Thursday, March 19, 2009

Vitamin C Intake Associated With Lower Risk Of Gout In Men
ScienceDaily (Mar. 16, 2009) — Men with higher vitamin C intake appear less likely to develop gout, a painful type of arthritis, according to a report in the Archives of Internal Medicine.

"Gout is the most common type of inflammatory arthritis in men," the authors write as background information in the article. "Epidemiologic studies suggest that the overall disease burden of gout is substantial and growing. The identification of the risk factors for gout that are modifiable with available measures is an important first step in the prevention and management of this common and excruciatingly painful condition."

Hyon K. Choi, M.D., Dr.P.H., then of University of British Columbia, Vancouver, and now of Boston University School of Medicine, and colleagues examined the relationship between vitamin C intake and gout in 46,994 men between 1986 and 2006. Every four years, the men completed a dietary questionnaire, and their vitamin C intake through food and supplements was computed. Every two years, participants reported whether they had been diagnosed with or developed symptoms of gout.

During 20 years of follow-up, 1,317 men developed gout. Compared with men who had a vitamin C intake of less than 250 milligrams per day, the relative risk of gout was 17 percent lower for those with a daily intake of 500 to 999 milligrams, 34 percent lower for those with an intake of 1,000 to 1,499 milligrams per day and 45 percent lower for those with an intake of 1,500 milligrams per day or higher. For every 500-milligram increase in their vitamin C intake, men's risk for gout appeared to decrease by 17 percent. Compared with men who did not take vitamin C supplements, those who took 1,000 to 1,499 supplemental milligrams per day had a 34 percent lower risk of gout and those who took 1,500 supplemental milligrams per day had a 45 percent lower risk.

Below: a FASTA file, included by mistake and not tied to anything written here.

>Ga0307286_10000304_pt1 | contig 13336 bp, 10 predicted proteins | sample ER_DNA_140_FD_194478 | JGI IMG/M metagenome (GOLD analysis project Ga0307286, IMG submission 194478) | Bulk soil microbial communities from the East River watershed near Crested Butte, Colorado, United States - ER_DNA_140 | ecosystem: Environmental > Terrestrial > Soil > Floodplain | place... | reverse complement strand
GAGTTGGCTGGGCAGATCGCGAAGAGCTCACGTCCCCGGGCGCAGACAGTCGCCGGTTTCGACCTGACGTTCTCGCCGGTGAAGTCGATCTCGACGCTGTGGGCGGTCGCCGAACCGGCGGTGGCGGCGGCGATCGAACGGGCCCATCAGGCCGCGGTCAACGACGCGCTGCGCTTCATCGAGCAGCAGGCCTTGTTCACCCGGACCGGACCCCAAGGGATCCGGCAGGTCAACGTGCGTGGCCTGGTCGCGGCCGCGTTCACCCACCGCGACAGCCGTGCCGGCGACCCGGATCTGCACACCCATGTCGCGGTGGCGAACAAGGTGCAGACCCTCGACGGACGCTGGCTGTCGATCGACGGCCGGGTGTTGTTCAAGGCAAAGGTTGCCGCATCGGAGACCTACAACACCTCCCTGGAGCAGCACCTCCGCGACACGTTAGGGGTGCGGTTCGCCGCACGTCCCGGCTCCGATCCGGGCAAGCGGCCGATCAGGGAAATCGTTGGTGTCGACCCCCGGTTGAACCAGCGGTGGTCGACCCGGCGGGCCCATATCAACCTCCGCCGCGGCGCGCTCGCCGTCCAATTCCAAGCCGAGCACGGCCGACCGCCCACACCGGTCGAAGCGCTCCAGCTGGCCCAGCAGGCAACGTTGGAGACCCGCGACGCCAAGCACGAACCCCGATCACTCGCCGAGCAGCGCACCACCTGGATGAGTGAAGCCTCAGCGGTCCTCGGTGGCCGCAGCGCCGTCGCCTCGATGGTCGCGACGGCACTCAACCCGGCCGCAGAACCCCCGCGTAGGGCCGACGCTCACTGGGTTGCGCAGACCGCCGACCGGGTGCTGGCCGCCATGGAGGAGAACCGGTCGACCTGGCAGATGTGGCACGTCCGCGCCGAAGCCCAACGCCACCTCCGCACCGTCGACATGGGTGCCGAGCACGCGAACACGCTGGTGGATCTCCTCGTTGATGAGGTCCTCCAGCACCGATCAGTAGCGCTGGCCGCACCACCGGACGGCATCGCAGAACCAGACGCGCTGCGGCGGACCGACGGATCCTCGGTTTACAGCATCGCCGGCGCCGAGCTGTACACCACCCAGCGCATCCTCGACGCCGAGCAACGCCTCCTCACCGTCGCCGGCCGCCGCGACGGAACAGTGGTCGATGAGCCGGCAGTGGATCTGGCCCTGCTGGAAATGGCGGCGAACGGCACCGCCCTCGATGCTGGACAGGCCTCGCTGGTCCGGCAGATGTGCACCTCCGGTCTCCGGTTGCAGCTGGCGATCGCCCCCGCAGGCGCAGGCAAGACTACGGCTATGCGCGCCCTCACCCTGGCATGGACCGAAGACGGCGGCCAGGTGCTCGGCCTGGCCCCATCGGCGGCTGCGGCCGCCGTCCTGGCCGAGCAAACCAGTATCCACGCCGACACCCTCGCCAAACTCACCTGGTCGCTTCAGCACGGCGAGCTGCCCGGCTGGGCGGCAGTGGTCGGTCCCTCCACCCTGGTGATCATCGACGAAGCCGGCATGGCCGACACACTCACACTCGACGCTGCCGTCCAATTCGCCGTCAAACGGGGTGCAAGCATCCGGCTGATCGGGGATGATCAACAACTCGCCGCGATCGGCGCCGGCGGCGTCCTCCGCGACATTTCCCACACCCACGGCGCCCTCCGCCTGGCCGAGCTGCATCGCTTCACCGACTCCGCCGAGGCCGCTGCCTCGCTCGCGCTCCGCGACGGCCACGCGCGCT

Vitamin C appears to reduce levels of uric acid in the blood, the authors note; a buildup of this naturally occurring compound can form crystal deposits in and around joints, leading to the pain, inflammation and swelling associated with gout. Vitamin C may affect reabsorption of uric acid by the kidneys, increase the speed at which the kidneys work or protect against inflammation, all of which may reduce gout risk, the authors note.

"Given the general safety profile associated with vitamin C intake, particularly in the generally consumed ranges as in the present study (e.g., tolerable upper intake level of vitamin C of less than 2,000 milligrams in adults according to the Food and Nutrition Board, Institute of Medicine), vitamin C intake may provide a useful option in the prevention of gout," they conclude.
Amalaki, the main ingredient of a comprehensive herbal tonic CHYAVANPRASH, is the richest source of natural Vit. C

Wednesday, March 18, 2009

UnTech Yourself: Simplify Your Life!

Technology can definitely make life easier.

E-mail, rapid communication, RSS and the Internet create vast opportunities for new information. But technology isn't perfect. Adopting new technologies can have a sharp learning curve and many programs have unseen bugs and usability problems. Even more worrying is the fact that this boost in information can cause overload, zapping your time in endless e-mails and feeds to read.